A child’s toy that is made to shoot ping pong balls consists of a tube, a spring (k = 18 N/m) and a catch for the spring that can be released to shoot the balls. When a ball is loaded into the tube, it compresses the spring 9.5 cm. If you shoot a ping pong ball straight up out of this toy, how high will it go?
In this problem, you are asked to find a vertical position of a ball when you are given its initial position on a spring. In both locations, the speed of the ball is zero.
If non-conservative forces are either known or small and if energy is converted from one form to another between the locations, then any time you relate speed and position of an object at two different points, conservation of energy is the most direct way to understand the problem.
In this case, you start out with stored energy in the compression of the spring and convert it to stored gravitational energy.
Any time you understand the motion of an object by looking at its energy, you begin with the Conservation of Energy equation.
The ping pong ball rises to a height of 3.1 m above its position on the compressed spring. No further mathematical solution is needed for this problem.
It is true that you are asked to describe motion in this problem. You also have information about the cause of the motion. So you could work it as a multi-part problem, using force to find acceleration to find velocity of the ball as it leaves the toy, and then use kinematics to find the height. (Note that spring force is not constant and so the process of going from force to acceleration to velocity of the ball as it leaves the toy would most easily take you back to the energy approach.) If you initially recognize that you have the information to work the problem with energy, you can solve it in a single step.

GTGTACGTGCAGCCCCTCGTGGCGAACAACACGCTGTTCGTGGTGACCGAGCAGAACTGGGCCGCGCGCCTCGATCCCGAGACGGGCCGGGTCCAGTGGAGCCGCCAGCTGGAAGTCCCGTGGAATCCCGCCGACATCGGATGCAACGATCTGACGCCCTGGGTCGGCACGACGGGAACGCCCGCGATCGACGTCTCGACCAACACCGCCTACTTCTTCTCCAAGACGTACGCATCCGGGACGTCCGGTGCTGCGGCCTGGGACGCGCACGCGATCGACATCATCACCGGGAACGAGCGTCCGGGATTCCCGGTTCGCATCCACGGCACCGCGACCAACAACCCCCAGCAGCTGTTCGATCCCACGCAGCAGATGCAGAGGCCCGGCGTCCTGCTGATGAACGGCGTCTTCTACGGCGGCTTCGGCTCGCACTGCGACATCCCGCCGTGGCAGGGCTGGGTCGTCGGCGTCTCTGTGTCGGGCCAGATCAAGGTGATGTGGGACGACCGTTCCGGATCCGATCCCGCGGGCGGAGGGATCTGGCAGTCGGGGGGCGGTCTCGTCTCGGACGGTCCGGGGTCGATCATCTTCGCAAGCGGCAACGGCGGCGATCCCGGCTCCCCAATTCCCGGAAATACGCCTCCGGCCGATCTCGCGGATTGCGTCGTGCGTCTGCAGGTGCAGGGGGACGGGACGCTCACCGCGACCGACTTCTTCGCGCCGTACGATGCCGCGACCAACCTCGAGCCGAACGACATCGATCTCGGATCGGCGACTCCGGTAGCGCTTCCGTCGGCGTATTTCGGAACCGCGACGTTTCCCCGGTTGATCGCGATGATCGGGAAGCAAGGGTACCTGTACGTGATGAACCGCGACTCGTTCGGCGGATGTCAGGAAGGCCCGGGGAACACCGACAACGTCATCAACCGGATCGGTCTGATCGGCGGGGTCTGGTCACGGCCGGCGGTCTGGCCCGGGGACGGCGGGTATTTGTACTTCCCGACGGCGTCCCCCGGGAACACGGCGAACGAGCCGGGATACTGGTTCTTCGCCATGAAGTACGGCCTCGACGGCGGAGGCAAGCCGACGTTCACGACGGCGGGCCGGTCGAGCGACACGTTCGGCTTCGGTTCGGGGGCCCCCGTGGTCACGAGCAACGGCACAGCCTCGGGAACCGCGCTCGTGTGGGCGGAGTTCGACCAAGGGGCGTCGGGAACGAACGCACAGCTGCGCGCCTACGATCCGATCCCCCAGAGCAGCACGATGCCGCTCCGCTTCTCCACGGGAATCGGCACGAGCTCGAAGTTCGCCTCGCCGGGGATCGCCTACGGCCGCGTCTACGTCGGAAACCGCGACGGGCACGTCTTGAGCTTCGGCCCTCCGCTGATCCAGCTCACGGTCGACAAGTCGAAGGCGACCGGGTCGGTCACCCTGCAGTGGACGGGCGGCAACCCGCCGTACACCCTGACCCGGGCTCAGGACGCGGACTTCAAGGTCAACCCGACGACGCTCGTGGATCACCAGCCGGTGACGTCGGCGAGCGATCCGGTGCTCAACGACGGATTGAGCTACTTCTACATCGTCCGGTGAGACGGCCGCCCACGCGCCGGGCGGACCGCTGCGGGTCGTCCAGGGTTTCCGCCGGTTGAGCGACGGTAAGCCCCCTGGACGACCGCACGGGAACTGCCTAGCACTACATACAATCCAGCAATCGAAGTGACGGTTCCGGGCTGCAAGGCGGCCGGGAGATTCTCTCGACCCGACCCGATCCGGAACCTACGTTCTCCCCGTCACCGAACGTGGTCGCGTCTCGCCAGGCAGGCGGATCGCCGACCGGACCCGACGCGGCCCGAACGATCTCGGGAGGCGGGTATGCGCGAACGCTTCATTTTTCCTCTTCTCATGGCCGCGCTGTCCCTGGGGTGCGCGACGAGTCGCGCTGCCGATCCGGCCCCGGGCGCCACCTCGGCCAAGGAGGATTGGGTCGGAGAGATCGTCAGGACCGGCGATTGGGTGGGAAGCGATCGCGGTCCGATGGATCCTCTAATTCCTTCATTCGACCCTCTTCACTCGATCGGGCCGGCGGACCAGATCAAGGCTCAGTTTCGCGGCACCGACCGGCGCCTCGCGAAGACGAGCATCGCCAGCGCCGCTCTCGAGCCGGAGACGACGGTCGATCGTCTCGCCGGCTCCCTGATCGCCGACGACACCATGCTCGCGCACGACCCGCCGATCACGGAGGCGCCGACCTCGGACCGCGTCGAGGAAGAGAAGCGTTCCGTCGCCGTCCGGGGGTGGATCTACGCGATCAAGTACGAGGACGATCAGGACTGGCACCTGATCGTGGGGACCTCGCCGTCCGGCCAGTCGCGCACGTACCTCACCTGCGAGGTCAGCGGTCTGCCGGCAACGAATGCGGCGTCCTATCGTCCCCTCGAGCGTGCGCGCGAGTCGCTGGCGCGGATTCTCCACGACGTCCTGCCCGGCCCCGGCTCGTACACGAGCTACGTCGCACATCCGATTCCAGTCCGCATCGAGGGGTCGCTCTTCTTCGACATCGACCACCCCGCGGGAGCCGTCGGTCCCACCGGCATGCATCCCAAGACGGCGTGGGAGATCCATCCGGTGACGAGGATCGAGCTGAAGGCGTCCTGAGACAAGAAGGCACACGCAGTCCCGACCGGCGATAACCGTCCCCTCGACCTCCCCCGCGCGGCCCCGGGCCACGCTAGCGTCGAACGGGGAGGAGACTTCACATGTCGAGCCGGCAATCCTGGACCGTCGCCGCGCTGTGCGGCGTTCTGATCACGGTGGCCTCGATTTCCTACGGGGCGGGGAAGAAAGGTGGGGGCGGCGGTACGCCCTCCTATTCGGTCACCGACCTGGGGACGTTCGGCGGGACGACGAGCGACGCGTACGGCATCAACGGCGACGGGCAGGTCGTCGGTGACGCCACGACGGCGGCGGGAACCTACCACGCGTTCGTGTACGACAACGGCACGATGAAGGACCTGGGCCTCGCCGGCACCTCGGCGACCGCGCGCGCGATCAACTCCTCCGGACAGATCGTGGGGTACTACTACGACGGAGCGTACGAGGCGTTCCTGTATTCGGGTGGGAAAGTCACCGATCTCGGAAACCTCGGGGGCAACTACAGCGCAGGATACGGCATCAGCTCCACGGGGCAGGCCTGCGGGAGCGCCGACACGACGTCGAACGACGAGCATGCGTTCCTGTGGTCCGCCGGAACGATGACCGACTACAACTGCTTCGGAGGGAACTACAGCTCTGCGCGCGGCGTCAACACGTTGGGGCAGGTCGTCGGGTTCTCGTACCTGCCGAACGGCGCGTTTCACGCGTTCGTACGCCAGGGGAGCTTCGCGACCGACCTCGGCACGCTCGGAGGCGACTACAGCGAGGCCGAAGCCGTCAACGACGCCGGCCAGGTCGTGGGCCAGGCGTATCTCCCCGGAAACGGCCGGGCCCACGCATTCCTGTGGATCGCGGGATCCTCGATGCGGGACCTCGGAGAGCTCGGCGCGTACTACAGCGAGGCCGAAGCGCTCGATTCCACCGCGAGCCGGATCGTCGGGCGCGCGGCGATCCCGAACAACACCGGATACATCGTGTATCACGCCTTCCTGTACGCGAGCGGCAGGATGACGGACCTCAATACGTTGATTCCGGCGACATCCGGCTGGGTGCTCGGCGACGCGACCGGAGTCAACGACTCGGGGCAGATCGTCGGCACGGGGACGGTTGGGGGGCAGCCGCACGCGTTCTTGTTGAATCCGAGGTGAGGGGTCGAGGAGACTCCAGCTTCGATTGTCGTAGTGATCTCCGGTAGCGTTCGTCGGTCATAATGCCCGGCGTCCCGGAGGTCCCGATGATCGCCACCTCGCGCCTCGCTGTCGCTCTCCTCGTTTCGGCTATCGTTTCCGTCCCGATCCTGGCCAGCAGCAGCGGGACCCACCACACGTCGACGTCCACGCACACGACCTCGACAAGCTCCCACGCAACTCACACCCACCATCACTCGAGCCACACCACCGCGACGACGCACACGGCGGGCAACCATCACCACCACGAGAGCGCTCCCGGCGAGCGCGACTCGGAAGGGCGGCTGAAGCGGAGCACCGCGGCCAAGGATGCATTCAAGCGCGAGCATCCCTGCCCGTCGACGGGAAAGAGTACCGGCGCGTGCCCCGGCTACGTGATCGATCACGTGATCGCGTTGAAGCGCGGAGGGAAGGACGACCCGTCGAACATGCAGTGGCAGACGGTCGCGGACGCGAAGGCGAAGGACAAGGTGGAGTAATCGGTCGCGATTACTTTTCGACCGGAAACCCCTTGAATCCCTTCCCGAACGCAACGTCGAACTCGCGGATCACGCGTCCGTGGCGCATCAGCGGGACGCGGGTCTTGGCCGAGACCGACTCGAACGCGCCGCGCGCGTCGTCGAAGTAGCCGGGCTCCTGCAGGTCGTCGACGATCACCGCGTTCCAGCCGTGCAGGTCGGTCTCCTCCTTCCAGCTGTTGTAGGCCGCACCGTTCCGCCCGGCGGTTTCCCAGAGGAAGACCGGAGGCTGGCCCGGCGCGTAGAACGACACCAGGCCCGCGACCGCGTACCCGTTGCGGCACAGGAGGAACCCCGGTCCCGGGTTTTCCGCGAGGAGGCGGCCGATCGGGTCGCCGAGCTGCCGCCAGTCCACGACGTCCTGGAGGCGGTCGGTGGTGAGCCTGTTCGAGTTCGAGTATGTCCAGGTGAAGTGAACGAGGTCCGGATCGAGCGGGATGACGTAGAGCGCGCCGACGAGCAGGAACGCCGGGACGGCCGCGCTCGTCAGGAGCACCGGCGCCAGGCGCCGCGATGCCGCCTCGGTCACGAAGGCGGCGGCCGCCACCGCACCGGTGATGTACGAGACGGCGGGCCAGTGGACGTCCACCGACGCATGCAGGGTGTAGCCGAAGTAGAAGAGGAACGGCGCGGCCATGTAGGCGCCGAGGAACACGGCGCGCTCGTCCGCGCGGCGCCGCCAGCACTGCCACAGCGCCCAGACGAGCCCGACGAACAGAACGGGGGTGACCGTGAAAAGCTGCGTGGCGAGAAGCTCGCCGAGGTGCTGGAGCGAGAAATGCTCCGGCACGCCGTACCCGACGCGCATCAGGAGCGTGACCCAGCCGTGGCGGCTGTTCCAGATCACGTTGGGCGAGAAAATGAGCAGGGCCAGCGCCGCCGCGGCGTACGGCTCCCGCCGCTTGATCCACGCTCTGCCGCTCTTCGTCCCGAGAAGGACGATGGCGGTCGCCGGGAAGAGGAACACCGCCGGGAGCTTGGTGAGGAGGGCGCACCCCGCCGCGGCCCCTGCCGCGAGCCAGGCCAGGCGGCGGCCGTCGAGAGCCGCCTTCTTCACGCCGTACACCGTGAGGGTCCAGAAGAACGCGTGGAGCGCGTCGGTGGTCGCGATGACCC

All that matters for describing motion and energy is that you explicitly state where your reference point is. The initial position of the ball is slightly easier to use than the position of the ball when it leaves the toy, just because that means that h_{1} = 0. However, it is equally fine to use the location of the ball as it leaves the toy as the zero point. In that case, h_{1} = -0.095 m.
You only include terms for the energy present. At point 1, the ball has potential energy due to its position on the compressed spring, but it does not have gravitational potential energy because it is at
h = 0. At point two, the ball is not at h = 0 and so it has gravitational potential energy. However, it is not stretching or compressing a spring, and so there is no spring potential energy.
W_{nc} is any work done by non-conservative forces, such as friction or a push, which take energy in or out of the system of interest. Some books teach you to always think about this term, others only add it if it isn’t zero. Still others may write it as KE1 + PE1 + E_{added to the system} = KE_{2} + PE_{2} + E_{leaving the system}. If there is no significant non-conservative force (as is the case in the first question) then all three versions of the equation are equivalent. Including W_{nc} in some form is more general and gives an equation that is true in all situations, including those with non-conservative forces.